Strikes on the Underground, if nothing else, focuses the mind. It occurred to me as I travelled down the Euston/Marylebone Road recently that London is drowning in a sea of fumes. The normally vehicle free bus lane was a sea of black cabs, interspaced with the occasional flash of a red bus. All this long line of cabs stretching out west towards the hazy setting sun were spewing out diesel fumes which once were thought to be the least dangerous alternative fuel source.
[F]or years diesel engines might have been more expensive – the fuel certainly was; the cab handled with all the grace of a drunken elephant; smelt like a kebab shop; and had the sound of a pneumatic drill. But at least the vehicles, fitted with particulate filters were greener than their petrol cousins – or so we thought.
Now Professor Frank Kelly, chairman of the Department of Health’s committee on air pollution, has said diesel engines, which once had been preferable as they produce less carbon dioxide, could be responsible for more than 7,000 deaths a year because of the pollutants they emit.
The complex mixture of thousands of gases and fine particles in diesel contains more than 40 toxic air contaminants, including benzene, arsenic and formaldehyde, as well as other seriously harmful pollutants. The microscopic particles called PM2.5s are less than one-fifth the thickness of a human hair, small enough to penetrate deep into the lungs and bloodstream, causing inflammation, asthma attacks, heart attacks and strokes.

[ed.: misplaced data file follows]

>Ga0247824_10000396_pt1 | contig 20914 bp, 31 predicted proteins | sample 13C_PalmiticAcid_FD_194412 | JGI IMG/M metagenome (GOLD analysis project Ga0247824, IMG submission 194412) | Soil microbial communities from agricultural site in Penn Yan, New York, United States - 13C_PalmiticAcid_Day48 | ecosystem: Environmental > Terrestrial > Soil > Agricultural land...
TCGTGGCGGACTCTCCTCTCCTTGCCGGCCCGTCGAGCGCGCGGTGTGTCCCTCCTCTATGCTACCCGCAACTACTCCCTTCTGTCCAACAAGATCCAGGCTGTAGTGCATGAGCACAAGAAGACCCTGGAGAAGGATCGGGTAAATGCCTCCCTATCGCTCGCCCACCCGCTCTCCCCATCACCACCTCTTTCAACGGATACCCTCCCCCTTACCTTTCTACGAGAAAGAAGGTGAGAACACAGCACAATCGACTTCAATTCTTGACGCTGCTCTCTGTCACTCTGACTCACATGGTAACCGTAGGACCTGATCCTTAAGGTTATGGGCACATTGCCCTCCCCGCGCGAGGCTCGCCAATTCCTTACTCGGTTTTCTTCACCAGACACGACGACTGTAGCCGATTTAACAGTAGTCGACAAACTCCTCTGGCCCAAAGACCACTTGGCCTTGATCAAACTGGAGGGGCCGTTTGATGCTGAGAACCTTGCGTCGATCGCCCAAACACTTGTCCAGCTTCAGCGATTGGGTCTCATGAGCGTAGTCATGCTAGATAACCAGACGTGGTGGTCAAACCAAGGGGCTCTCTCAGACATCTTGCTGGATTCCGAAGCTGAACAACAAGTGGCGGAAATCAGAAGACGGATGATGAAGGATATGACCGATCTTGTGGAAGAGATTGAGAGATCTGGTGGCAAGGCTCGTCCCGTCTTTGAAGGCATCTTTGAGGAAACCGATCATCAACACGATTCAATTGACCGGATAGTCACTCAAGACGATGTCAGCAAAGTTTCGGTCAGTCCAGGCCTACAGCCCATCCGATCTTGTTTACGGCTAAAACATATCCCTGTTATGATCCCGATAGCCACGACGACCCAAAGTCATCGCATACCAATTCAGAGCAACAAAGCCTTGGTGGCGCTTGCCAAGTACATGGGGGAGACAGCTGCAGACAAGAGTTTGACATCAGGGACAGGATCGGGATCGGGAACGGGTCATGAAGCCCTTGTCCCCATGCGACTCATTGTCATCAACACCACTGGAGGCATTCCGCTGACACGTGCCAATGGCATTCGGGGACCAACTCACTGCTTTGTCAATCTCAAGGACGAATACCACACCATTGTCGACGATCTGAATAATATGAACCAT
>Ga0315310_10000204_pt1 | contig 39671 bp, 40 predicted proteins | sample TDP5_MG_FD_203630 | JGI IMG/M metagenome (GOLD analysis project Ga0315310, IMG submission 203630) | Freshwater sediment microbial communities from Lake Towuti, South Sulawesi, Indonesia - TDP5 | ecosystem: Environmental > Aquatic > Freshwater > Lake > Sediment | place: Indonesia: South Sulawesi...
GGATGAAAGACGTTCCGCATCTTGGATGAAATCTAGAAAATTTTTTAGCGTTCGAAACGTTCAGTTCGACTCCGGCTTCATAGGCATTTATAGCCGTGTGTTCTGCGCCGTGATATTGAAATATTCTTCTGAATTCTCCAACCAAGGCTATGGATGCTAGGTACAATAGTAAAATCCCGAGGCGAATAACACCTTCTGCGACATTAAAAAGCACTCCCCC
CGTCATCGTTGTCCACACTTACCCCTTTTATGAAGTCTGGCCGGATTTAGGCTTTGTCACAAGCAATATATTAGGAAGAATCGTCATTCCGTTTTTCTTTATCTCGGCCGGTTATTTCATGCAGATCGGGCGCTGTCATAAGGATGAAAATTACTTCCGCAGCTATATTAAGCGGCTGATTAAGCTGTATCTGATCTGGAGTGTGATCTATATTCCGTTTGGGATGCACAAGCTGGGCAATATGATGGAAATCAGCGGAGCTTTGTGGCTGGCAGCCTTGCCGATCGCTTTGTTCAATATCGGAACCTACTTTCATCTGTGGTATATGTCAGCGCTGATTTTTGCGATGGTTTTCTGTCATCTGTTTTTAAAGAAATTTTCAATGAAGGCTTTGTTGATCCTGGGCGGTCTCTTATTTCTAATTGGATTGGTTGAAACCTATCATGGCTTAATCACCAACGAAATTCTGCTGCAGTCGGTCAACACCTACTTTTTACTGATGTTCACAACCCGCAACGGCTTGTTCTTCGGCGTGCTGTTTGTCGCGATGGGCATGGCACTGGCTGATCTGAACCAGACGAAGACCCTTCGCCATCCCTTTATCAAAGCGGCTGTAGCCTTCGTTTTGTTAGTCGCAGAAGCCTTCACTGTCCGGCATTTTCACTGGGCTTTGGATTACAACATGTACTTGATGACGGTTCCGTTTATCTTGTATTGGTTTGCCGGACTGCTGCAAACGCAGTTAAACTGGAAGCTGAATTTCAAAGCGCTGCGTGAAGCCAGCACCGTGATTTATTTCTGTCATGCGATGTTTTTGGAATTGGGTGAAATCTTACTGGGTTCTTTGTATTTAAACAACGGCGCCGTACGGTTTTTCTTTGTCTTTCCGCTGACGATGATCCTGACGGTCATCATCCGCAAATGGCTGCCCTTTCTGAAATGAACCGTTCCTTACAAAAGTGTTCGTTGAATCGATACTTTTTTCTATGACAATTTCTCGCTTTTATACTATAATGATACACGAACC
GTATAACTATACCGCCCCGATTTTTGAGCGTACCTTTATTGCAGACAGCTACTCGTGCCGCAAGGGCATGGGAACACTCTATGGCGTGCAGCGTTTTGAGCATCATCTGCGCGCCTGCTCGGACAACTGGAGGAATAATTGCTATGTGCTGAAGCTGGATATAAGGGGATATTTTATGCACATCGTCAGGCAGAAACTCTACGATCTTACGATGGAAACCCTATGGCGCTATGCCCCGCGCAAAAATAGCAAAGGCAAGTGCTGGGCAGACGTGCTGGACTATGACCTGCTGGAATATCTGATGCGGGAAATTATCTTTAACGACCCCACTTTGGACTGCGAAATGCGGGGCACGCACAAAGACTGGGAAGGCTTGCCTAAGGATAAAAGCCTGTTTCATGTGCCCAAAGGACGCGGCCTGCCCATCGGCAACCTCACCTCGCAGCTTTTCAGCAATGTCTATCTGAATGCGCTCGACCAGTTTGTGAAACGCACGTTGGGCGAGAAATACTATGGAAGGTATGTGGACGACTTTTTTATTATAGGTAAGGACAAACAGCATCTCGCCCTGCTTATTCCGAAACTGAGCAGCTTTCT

The European Union use nitrogen dioxide as its measure of air purity, and not carbon dioxide emissions which politicians have used as their yardstick to chastise cabbies. In a recent European Union survey London came off badly; Europe’s legal limit is 40 micrograms per cubic metre of air. The first 50 worst places in Britain were here in London, with Grosvenor Place nearly four times over this legal limit, Marylebone Road trailed at number 8 still three times over this level.
Not only that Public Health England attributes 1 in 12 deaths of over 25 year-olds in Kensington, Chelsea and Westminster are caused in part to long-term air pollution.
But hope is at hand, a new cab; the MetroCab will next year hit the streets. Running on batteries with a petrol engine as backup, with fuel consumption is claimed to be significantly lower and emissions down to a maximum of 50g/km CO₂ – it could prove a winner for everyone at risk from pollution.
The only drawback is charging points. A present London has only 1,500 and while Ministers have pledged £32 million to create more rapid charging points on motorways and A-roads the availability falls well short of the number that could be needed by our 24,000 taxi fleet.